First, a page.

If the architect of My Golf Genius had started out simple, he would have captured the reasonably relevant details of what really happens on the golf course: a series of strokes are taken on each hole by a golfer.  Extending the application to capture stroke detail – which of course enables enhanced analytics for Joe the Golfer –  would then be a straightforward task. 


An exception to this rule might naturally be  an “extreme” design, such as a high-performance computing system or any system where memory, storage, or performance requirements might require a tailored approach.  Few systems are like this.

The model supports real-world scenarios

It’s important beyond all that the models and classes and entities you come up with are usable.   They should work together easily and make it difficult for developers to screw up.   A lot of this happens naturally if you have composed your entities according the “looks like the real world” directive above.   Developers can interact with your model in a straightforward way to access and use entities in the system. 

For instance, we’d certainly be happy to see a clear model like this, which every developer is sure to understand:


Avoid creating leaky abstractions,” where the user must understand underlying implementation details or “gotchas”  in order to use your object model correctly.   The developer’s mental image of what’s happening must match what the objects are doing in software;  if there’s a disparity, the developer doesn’t really understand what’s going on.


Model your designs after the real world, and your solutions will be easy to create, easy to use, and easy to test.  By not inventing an alternate world in software, the team will have a ready common language of objects between them, with an existing understanding of how they interrelate and function.  In addition, other stakeholders such as business analysts and testers will find it easier to relate to the system.


More reading

  • Joel on Software: The Law of Leaky Abstractions
    Abstractions “leak” when you have to understand the underlying implementation details in order to use them.
  • Domain-Driven Design,” Eric Evans (
    The book that started it all: four stars, well-loved by its readers. 
    “Readers learn how to use a domain model to make a complex development effort more focused and dynamic. A core of best practices and standard patterns provides a common language for the development team.”
  • Domain-driven design (
    ”Domain-driven design (DDD) is an approach to developing software for complex needs by deeply connecting the implementation to an evolving model of the core business concepts”
  • The Secret to Designing an Intuitive UX: Match the Mental Model to the Conceptual Model (
    An analog in user interface design – again, the paradigm of matching existing mental models. 
    “The secret to designing an intuitive user experience is making sure that the conceptual model of your product matches, as much as possible, the mental models of your users”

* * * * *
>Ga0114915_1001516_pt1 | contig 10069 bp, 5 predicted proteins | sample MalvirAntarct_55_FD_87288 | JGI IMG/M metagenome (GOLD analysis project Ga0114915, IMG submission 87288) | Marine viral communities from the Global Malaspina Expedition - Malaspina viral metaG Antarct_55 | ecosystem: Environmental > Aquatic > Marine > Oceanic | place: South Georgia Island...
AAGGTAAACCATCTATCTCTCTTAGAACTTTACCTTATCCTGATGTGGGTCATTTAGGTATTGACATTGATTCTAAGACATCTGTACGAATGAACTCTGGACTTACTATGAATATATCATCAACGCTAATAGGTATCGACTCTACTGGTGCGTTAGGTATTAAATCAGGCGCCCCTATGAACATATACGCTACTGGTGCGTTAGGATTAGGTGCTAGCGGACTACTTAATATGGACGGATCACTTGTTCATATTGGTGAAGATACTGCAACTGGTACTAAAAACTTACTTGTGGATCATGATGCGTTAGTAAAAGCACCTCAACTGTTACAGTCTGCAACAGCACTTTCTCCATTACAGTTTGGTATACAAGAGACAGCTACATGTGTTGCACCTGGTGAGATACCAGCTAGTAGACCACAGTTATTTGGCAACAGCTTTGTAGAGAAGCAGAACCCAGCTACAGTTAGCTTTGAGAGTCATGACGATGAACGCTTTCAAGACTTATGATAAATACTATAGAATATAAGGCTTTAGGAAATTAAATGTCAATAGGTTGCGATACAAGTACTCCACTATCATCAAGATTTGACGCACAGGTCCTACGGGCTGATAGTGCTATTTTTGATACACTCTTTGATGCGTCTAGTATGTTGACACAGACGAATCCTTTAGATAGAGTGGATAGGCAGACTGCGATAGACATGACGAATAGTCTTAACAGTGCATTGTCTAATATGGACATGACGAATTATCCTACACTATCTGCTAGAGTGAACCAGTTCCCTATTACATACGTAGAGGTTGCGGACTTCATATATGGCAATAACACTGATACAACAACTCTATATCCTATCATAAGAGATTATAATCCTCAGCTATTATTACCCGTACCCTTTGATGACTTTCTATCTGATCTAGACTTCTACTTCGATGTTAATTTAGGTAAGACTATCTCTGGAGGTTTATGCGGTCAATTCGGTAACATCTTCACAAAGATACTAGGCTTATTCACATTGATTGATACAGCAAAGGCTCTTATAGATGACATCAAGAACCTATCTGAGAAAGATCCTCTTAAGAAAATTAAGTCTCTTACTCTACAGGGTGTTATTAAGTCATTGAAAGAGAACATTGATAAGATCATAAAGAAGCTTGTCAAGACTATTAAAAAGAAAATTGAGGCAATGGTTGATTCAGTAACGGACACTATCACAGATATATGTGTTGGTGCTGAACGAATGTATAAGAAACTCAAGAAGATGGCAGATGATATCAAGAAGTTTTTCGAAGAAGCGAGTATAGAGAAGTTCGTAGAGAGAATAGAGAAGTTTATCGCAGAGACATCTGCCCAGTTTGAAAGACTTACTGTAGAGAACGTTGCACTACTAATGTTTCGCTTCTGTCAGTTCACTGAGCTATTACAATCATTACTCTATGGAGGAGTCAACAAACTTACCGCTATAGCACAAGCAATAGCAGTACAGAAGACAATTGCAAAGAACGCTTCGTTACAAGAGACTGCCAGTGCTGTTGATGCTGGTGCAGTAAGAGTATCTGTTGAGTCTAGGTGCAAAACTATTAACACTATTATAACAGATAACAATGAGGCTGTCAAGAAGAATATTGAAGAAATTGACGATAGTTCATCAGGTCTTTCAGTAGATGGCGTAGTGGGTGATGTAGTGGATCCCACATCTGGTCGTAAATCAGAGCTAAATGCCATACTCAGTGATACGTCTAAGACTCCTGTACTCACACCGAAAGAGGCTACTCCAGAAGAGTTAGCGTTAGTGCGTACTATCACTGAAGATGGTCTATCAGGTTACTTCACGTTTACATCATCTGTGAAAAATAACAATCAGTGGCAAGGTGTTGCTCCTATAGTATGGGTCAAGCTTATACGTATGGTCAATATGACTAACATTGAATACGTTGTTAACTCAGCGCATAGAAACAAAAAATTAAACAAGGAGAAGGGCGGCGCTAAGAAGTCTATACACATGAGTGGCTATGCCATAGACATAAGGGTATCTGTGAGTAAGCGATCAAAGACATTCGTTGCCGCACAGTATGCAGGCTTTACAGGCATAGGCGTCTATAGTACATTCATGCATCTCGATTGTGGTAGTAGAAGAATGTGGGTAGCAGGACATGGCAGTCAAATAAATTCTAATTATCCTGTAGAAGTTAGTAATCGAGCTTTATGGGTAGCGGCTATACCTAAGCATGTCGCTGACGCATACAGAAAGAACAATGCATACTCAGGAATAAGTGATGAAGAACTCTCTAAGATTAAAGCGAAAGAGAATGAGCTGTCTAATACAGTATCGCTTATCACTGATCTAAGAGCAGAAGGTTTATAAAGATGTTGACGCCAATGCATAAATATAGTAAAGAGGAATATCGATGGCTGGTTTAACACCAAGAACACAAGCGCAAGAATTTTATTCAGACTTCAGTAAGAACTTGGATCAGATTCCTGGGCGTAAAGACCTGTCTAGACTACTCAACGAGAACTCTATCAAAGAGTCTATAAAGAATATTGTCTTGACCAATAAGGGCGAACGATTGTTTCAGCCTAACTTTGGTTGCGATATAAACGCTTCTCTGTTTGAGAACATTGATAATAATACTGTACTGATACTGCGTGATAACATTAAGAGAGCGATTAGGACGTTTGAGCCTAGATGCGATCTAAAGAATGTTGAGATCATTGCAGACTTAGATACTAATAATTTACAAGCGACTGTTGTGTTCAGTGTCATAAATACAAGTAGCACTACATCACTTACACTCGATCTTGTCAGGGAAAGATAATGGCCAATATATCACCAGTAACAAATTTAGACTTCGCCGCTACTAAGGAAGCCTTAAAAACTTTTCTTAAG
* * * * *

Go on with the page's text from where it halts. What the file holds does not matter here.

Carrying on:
The metaphor in software design

[tweetmeme source=”KeithBluestone” only_single=false]One major problem with software today is usability: user interfaces are difficult to use, obscure, confusing, and frustrating.   Why?   Because they do not present consistent metaphors to the users, who don’t understand what the software is doing.

Metaphor, metaphor, on the wall

Quicken check formAn interface metaphor represents the user’s conception of what is going on.  UI coherence is achieved if the user’s mental model mirrors what’s going on in the software.

As in life, software interface metaphors should be simple, common, and relevant.

An early example was Intuit’s Quicken bill payment software:  Quicken presented check-writing and bill payment functionality using the metaphor of an ordinary checkbook.

How radical!  Making software in the model of real-world things!  If only more software was made as easy to use as Quicken…

The checkbook and its checks are familiar to all of us — well, most of us.  As a result, we immediately understand what the application is doing and find it highly user-friendly.

Poor design strips context

An impaired metaphor – a poor design — for check-writing might present fields in a table-like layout, labelled “number”, “payee” and “amount” and “date.”  Think spreadsheet.  (Trust me, it has been done.)

Tabular design-inappropriate metaphor

In this interface design, almost all the aspects of normal, real-world bill payment  have been stripped out.  The process has been reduced to a simple task of data input.  Bland and tasteless, isn’t it?

So what, you might say.  When writing a check, everyone has to enter the check amount and payee anyway — it’s just a few fields of data.  What’s the big deal about the "check" form and all these fancy “metaphors?”  Seems like a big waste of time to me.